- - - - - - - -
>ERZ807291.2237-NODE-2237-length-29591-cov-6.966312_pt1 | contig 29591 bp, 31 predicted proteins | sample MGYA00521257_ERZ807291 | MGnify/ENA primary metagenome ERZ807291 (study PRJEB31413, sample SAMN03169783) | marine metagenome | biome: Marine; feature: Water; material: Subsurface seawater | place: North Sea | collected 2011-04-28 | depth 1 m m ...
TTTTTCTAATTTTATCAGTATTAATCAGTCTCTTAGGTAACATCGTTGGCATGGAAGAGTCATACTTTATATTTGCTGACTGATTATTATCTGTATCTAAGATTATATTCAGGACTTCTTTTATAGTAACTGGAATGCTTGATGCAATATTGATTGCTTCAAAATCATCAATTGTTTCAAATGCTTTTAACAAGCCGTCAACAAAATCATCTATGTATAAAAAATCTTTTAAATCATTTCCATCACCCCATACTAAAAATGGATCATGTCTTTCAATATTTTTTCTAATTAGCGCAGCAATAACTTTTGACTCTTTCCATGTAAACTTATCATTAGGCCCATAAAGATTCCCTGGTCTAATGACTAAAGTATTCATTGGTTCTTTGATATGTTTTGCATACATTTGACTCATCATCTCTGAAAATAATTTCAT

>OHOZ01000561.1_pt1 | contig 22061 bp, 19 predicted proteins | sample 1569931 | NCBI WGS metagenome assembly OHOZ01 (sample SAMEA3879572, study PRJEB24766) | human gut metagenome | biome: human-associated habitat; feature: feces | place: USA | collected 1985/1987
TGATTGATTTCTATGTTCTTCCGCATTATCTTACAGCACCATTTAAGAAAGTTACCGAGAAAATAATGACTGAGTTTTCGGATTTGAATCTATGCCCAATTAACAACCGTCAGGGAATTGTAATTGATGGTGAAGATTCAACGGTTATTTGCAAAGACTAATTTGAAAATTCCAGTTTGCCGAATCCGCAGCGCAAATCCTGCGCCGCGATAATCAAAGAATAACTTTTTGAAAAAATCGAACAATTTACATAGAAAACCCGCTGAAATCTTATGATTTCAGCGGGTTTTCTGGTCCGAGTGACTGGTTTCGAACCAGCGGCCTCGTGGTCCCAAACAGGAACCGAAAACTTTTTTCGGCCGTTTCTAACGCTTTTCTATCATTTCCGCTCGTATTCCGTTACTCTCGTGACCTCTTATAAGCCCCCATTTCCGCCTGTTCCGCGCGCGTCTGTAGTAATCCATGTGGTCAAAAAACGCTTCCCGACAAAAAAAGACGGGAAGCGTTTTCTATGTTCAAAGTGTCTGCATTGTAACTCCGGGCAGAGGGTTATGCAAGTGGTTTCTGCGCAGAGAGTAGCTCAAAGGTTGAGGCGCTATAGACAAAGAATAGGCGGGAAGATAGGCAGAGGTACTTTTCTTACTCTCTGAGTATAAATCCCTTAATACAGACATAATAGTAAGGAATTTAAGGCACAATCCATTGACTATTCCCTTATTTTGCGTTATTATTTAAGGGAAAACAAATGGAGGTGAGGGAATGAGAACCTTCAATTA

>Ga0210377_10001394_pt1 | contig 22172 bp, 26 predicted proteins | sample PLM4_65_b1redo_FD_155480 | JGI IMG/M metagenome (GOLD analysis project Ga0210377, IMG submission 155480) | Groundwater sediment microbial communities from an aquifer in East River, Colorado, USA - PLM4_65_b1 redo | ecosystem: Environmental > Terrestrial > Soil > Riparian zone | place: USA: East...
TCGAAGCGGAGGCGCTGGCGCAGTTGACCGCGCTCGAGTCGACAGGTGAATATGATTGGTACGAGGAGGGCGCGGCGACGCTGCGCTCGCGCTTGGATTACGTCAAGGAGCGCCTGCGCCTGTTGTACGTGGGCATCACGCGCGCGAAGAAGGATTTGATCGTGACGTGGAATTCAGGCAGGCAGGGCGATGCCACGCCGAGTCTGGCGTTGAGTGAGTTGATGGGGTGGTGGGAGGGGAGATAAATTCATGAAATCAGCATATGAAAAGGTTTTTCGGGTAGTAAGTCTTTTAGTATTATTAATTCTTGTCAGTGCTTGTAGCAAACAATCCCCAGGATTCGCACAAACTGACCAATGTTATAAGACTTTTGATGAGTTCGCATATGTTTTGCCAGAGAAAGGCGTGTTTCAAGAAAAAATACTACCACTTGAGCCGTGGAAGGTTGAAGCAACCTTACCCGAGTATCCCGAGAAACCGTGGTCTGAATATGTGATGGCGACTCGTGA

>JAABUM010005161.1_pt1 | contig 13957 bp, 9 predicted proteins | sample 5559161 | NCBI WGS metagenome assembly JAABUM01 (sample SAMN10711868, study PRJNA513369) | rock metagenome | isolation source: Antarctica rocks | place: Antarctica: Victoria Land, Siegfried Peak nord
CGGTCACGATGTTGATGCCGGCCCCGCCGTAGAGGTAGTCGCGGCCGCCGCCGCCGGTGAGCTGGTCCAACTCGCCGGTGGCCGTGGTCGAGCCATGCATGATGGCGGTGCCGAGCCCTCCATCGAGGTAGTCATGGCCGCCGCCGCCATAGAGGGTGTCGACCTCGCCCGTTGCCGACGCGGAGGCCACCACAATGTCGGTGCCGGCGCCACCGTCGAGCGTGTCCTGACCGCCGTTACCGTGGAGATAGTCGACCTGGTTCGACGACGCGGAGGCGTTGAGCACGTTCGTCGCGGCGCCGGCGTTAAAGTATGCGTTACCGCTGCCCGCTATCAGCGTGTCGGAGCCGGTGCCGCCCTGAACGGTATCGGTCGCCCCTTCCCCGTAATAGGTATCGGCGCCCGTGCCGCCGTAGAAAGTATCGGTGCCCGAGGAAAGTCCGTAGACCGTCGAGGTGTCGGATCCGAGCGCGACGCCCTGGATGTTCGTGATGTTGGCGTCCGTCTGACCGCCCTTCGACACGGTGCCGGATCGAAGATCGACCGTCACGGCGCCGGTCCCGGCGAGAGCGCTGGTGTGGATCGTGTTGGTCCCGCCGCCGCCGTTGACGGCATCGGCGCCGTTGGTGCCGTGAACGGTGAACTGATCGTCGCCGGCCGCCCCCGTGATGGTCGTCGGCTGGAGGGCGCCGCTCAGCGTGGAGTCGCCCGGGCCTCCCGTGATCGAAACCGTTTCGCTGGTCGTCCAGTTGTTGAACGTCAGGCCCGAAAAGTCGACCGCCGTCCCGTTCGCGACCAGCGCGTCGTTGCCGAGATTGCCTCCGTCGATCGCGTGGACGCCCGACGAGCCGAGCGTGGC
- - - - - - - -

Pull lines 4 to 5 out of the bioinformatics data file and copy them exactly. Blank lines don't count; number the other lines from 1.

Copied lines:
TGATTGATTTCTATGTTCTTCCGCATTATCTTACAGCACCATTTAAGAAAGTTACCGAGAAAATAATGACTGAGTTTTCGGATTTGAATCTATGCCCAATTAACAACCGTCAGGGAATTGTAATTGATGGTGAAGATTCAACGGTTATTTGCAAAGACTAATTTGAAAATTCCAGTTTGCCGAATCCGCAGCGCAAATCCTGCGCCGCGATAATCAAAGAATAACTTTTTGAAAAAATCGAACAATTTACATAGAAAACCCGCTGAAATCTTATGATTTCAGCGGGTTTTCTGGTCCGAGTGACTGGTTTCGAACCAGCGGCCTCGTGGTCCCAAACAGGAACCGAAAACTTTTTTCGGCCGTTTCTAACGCTTTTCTATCATTTCCGCTCGTATTCCGTTACTCTCGTGACCTCTTATAAGCCCCCATTTCCGCCTGTTCCGCGCGCGTCTGTAGTAATCCATGTGGTCAAAAAACGCTTCCCGACAAAAAAAGACGGGAAGCGTTTTCTATGTTCAAAGTGTCTGCATTGTAACTCCGGGCAGAGGGTTATGCAAGTGGTTTCTGCGCAGAGAGTAGCTCAAAGGTTGAGGCGCTATAGACAAAGAATAGGCGGGAAGATAGGCAGAGGTACTTTTCTTACTCTCTGAGTATAAATCCCTTAATACAGACATAATAGTAAGGAATTTAAGGCACAATCCATTGACTATTCCCTTATTTTGCGTTATTATTTAAGGGAAAACAAATGGAGGTGAGGGAATGAGAACCTTCAATTA

>Ga0210377_10001394_pt1 | contig 22172 bp, 26 predicted proteins | sample PLM4_65_b1redo_FD_155480 | JGI IMG/M metagenome (GOLD analysis project Ga0210377, IMG submission 155480) | Groundwater sediment microbial communities from an aquifer in East River, Colorado, USA - PLM4_65_b1 redo | ecosystem: Environmental > Terrestrial > Soil > Riparian zone | place: USA: East...